Following the blog about my day out in the woods i've had a surprising amount of questions about the bike I was using on the day, or more specifically about its single speed-edness. As with most of the bikes I ride the most it's a remarkably good (but ugly) bike made out of a combination of lots of not very special bits, which have come together to fulfill a specific task really well.

I use the single speed for quick trips to the shop, bashing around the woods and for when I want to put a smile on my face. Whenever I use it it reminds me of how great it felt to ride my bmx when I was ten, when my knee's didn't bash off the handlebars and I wasn't too worried what might happen when I went down devil's dungeon (a local hole in the ground that doubled as a bike jump) . I'm sure there's a proper way to make a single speed and i'm also sure that there are lots of very compelling reasons why the way in which I made my bike will ultimately destroy it- but i've used this for a long time and its still I thought i'd show you how.

Now this is a final warning- if you value your bike or are likely to damage yourself with basic tools please don't try anything that follows.

Okay the first thing you're going to need is an old bike, the more broken it is the better as you'll be throwing most of the bits away. Ideally the wheels will be almost straight and they'll be nothing too nasty happening with the frame. I tend to keep away from anything with suspension, they are usually rubbish and weight a ton- two qualities you'll not want for your grown up bmx.

Next you'll need to start stipping all the bits off so disconnect all of the cables and start stripping it down

Use an allen key to loosen the handlebars, sometimes it gets a bit stuck so once you've undone the headset bolt until its sitting proud of the handlebar, give it a sharp tap with a hammer and that should free it up.

Next you'll need to take off the crank and gears. The trickiest bit here is removing the crank, especially if its been sitting for a while. Ideally you'll need a crank puller, which you can pick up from Halfords for around £5, but if you're not keen on spending money you can remove it with a hammer and chisel- I don't recommend this as you can end up with a mangled mess.

After you've unscrewed the front and rear derailleurs and taken off the chain you'll be left with a bare frame. If you want to paint your frame now is the time- make sure you give it a proper wash to get off all the muck and grease and sort out any rusty bits.

I've had to split this into several parts to fit in a barbecue, but i'll show you how to make your single speed rear wheel in Part 2

Tuesday, 12 July 2011

A weekend spent in the woods

This weekend was spent exploring the woodland and cycle paths in and around the Binley Woods/ Brandon area. Only a short ride from the city centre are some fantastic rides through mixed woodland, some easy trails and uniquely a dirt track shared by a mixture of BMX-ers and off road bikers ( of the pedal powered variety). Its not as rugged as some further afield destinations and its shared usage, so not exclusively for the use of off road cyclists- but i've been exploring it for a couple of years now and still find something to enjoy. It has some tricky bits but this weekend I was on a homemade low geared, single speed MTB and (apart from my own aching knee's) it managed it without too many complaints.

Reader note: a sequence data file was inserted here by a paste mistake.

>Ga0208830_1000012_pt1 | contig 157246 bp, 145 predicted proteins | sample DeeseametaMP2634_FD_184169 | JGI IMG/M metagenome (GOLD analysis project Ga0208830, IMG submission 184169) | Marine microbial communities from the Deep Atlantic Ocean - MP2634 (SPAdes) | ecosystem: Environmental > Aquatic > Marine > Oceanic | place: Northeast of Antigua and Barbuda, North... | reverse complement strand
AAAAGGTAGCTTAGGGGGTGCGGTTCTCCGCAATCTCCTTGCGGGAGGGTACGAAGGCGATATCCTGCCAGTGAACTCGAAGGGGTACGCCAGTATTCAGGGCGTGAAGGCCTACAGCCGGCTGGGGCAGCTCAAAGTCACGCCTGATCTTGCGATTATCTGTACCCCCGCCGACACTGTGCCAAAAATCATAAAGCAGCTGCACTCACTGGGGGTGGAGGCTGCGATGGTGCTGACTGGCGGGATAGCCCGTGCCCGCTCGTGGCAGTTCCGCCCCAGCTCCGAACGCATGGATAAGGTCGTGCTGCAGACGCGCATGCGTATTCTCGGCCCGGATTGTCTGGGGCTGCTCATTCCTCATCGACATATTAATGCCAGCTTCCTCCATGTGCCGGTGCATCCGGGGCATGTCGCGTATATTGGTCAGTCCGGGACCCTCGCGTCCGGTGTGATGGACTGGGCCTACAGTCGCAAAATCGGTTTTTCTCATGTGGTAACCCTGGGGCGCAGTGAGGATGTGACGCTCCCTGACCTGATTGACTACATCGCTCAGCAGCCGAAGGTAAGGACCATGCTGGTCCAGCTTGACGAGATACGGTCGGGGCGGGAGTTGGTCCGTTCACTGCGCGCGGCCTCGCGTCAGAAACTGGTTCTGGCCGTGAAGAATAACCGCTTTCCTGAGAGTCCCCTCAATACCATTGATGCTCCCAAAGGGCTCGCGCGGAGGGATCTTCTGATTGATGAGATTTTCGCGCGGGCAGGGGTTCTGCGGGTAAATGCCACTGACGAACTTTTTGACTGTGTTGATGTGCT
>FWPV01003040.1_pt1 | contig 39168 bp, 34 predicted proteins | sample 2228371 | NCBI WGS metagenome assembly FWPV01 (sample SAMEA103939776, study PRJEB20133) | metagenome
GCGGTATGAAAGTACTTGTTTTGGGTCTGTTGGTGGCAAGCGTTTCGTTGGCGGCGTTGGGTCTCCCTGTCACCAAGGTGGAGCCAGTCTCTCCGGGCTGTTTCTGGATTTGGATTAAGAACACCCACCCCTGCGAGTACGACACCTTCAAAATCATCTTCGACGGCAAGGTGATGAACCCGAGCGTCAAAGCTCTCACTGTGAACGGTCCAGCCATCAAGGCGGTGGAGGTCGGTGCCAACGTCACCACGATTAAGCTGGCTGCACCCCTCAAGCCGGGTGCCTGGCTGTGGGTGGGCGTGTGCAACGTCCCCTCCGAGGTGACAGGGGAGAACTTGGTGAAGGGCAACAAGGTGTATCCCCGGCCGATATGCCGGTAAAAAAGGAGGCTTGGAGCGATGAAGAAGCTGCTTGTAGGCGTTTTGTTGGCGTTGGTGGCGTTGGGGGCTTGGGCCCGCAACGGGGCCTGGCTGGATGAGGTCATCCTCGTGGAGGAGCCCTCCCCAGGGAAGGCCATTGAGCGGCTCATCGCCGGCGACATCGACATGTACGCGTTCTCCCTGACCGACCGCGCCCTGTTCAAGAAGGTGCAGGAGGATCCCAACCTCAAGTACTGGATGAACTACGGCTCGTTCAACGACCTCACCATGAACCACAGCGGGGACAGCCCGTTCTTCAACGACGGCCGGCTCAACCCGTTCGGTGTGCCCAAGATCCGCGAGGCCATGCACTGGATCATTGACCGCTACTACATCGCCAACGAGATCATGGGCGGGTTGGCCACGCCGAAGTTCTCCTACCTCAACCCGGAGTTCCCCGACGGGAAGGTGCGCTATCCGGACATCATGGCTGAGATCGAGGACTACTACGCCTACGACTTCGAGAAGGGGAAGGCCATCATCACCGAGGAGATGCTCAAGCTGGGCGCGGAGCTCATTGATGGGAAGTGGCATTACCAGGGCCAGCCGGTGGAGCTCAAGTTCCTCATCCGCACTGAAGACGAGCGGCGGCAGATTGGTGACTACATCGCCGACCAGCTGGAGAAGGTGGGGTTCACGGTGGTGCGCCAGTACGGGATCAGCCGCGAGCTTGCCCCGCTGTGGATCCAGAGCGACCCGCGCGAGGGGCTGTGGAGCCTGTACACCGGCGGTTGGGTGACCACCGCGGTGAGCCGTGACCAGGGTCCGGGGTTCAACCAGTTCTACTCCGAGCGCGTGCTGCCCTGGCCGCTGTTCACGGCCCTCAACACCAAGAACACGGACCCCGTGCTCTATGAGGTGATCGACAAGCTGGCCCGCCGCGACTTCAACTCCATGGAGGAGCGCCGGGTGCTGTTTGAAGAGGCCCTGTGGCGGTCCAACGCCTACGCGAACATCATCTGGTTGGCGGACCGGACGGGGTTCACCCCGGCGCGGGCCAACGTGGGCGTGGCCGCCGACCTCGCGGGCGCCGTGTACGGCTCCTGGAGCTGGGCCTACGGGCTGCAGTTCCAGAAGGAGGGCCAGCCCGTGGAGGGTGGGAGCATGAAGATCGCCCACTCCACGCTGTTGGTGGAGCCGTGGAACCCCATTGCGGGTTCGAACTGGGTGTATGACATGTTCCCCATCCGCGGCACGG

Part of my ride around Brandon, Wolston and Brinklow took in what's known locally as the '12 o'clock ride' (its a googlable route), which is a bridleway which leads directly from Brandon to the gates of Coombe Abbey and Brinklow Rd. It forms a part of a 12 mile route which I quite often see people attempting at the weekends although I prefer a more meandering approach to my weekend rides.

If you're interested in popping down to have a look you can find a fantastic guide and pictures to what you can hope to see when you come on the walking blog 'To the hills'

I'm always amazed as what's available locally that most of us have never heard of- You can find a few more rides around warwickshire area here.

Tuesday, 5 July 2011

5 quick things to make with an old inner tube

Quite often when I receive a bike its because its fallen out of use due to something simple like a puncture. When repairing a bicycle today I counted the repairs on an innertube I'd removed and found that it had 12 patches and was still going strong.

Sometimes though, because of how or where an inner tube is damaged, its beyond being safe to use in a wheel. Although cheap, rubber is a finite resource so I thought i'd share some of the quick things that I use old tubes for:

1) Puncture patch

Old tyres make adequate puncture patches. Puncture kits are cheap to buy but it makes better sense to use what you have if you can. Inner tube rubber is generally thicker than patch rubber except on racer innertubes which work the best.

To use a patch make sure you wash the chalk off before using it (or the glue won't stick) and roughen the side which you are going to glue (and the area that your glueing it to) with a bit of sandpaper

2) Plant/ cable ties

It doesn't get simpler than this. An old inner tube cut into thin strips ready to use as ties for any number of jobs. The other day I used the tube ties to fix the wheels onto the hazel rods to fix together the wheel fence

3) Bicycle chain cover